CAMPAIGNERS claim plans to build a nuclear power station off the coast of Essex could collapse before the end of the year.

The Blackwater Against New Nuclear Group says there is growing “hostility” towards proposals to build a power station in Bradwell and believes the scheme could even be shelved in the coming weeks.

Group chairman Prof Andy Blowers made the bold claim after seeing Japanese firm Hitachi pull out of plans to build its own nuclear power station in north Wales.

He says Hitachi’s decision underlines the “huge expense” associated with building nuclear power stations and believes the Bradwell B project will be binned because of the costs and scale of opposition.

Both Colchester and Maldon councils have rejected planning applications for the power station in the past month.

The applications were jointly submitted by the China General Nuclear Power Group, also known as CGN, and energy firm EDF.

A spokesman for the Blackwater Against New Nuclear Group said: “CGN is now fully aware of the mountain it has to climb to get anywhere near planning permission for its massive nuclear juggernaut, which will utterly destroy the environment and wellbeing of the Blackwater region.

“Widespread public protest and influential councils have produced a powerful coalition of outright opposition to the proposals.

“Its progress will not be straightforward and will take years to complete.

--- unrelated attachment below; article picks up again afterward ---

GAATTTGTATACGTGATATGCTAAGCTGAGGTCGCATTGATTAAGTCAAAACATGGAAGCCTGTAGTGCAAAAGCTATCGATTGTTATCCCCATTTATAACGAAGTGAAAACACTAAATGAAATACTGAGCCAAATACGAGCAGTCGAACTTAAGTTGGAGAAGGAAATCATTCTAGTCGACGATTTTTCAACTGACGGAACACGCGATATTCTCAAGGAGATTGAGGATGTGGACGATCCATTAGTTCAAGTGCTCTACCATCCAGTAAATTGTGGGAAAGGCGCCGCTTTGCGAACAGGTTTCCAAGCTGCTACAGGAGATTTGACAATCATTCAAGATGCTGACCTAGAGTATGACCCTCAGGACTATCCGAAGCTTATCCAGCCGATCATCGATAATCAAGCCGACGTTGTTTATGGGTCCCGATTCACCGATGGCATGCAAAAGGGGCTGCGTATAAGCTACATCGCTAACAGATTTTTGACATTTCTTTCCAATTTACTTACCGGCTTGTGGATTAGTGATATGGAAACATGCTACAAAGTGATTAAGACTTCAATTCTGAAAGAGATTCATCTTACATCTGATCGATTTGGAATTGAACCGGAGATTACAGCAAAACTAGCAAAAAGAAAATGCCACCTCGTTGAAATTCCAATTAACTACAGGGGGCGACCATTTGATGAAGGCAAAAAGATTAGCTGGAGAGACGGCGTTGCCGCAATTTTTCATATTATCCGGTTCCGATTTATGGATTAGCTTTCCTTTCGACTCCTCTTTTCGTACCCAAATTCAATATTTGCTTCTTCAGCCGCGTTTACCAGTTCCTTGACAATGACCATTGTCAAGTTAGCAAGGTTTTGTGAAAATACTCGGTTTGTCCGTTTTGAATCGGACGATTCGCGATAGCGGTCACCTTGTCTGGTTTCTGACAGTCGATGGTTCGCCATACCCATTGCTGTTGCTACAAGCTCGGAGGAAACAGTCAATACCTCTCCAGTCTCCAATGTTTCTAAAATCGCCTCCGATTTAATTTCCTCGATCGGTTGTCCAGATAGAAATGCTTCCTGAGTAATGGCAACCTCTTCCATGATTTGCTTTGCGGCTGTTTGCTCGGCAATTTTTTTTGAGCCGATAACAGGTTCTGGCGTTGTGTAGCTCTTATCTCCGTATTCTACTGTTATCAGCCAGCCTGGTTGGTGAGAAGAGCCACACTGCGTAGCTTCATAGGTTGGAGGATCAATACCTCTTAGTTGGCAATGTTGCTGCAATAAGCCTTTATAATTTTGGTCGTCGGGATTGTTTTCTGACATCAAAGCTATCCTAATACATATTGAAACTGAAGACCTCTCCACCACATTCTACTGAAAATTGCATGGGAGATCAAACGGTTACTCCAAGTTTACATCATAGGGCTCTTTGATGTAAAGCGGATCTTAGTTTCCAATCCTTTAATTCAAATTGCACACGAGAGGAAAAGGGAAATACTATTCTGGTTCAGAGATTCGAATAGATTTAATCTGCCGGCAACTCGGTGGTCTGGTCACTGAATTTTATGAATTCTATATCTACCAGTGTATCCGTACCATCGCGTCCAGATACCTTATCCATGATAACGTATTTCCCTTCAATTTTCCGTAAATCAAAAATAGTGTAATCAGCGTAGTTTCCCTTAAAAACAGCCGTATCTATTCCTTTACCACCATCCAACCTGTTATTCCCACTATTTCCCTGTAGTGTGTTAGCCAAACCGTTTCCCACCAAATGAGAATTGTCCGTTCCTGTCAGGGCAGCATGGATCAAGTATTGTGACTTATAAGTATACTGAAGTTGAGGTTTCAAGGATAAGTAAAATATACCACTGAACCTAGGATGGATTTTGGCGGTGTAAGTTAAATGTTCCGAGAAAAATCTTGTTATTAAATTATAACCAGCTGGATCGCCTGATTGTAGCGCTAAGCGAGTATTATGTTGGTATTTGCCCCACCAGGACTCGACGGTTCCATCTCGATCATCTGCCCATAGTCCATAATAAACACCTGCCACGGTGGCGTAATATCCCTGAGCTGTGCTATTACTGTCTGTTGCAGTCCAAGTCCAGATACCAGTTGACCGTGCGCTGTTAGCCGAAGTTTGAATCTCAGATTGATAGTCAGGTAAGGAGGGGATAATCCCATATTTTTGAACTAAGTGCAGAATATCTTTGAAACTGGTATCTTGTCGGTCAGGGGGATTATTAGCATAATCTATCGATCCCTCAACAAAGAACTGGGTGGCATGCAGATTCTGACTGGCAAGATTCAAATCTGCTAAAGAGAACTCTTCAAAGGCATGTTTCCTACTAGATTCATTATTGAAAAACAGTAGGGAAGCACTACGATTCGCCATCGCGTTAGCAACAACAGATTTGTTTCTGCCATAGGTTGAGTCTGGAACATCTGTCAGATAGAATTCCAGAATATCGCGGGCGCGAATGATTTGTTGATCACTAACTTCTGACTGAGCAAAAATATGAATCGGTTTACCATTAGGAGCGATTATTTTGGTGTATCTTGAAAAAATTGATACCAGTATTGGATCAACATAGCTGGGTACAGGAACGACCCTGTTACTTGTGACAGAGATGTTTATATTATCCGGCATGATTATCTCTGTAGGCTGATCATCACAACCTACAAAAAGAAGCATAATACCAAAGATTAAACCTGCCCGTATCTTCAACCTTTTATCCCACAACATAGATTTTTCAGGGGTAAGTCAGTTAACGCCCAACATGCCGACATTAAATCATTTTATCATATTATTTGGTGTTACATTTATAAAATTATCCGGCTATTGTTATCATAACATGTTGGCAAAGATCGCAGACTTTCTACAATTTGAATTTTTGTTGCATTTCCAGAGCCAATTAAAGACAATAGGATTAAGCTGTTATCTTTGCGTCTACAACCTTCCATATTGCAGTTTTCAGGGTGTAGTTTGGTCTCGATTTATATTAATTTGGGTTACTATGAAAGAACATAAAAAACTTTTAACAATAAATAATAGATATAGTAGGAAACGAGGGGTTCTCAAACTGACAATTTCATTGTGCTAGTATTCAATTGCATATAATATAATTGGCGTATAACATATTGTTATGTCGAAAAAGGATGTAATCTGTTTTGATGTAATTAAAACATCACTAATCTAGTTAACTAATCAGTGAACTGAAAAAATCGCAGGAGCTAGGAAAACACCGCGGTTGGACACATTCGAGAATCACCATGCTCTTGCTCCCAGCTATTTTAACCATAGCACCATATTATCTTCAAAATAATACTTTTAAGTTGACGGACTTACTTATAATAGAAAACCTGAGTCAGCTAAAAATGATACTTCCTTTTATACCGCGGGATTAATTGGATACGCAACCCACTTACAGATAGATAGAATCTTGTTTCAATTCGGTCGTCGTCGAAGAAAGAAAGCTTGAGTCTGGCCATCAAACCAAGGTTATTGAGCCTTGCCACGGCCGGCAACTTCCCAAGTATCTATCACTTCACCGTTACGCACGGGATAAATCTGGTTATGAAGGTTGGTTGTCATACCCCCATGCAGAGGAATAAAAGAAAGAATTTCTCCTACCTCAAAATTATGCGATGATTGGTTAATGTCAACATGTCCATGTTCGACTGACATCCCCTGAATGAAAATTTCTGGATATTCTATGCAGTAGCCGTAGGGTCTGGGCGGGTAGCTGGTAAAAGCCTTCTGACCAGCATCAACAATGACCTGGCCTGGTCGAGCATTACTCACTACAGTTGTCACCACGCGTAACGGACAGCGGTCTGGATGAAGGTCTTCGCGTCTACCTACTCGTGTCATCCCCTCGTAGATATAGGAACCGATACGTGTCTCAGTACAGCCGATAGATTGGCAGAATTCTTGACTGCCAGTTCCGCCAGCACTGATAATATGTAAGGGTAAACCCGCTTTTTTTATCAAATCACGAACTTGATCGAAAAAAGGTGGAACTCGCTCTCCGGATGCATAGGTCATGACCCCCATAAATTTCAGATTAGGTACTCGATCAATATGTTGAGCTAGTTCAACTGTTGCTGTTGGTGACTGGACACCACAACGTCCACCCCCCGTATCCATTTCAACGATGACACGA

“By the time it could start operating, it will be a white elephant, unnecessary, uneconomic and redundant.

Prof Blowers added: “It is conceivable that the Bradwell B project could collapse in weeks. Or, it may take much longer before CGN realises persistence is futile.

“Whatever happens, the loss of the project in north Wales suggests the writing is already on the wall.”

A spokesman for the Bradwell B project brushed off suggestions it could collapse and insists the plans are progressing.

He said: “UK Government policy is to deliver Net Zero carbon emissions by 2050, a period in which electricity usage in the UK is expected to double. New nuclear power stations produce low carbon electricity when the wind doesn’t blow and sun doesn’t shine and are integral to the UK having a low carbon energy mix which includes renewables. Our focus continues to be on progressing Bradwell B, and we are making important progress having recently completed a first round of public consultation.

“We are working hard to taking account of people’s feedback ahead of presenting revised proposals in our next stage of consultation.”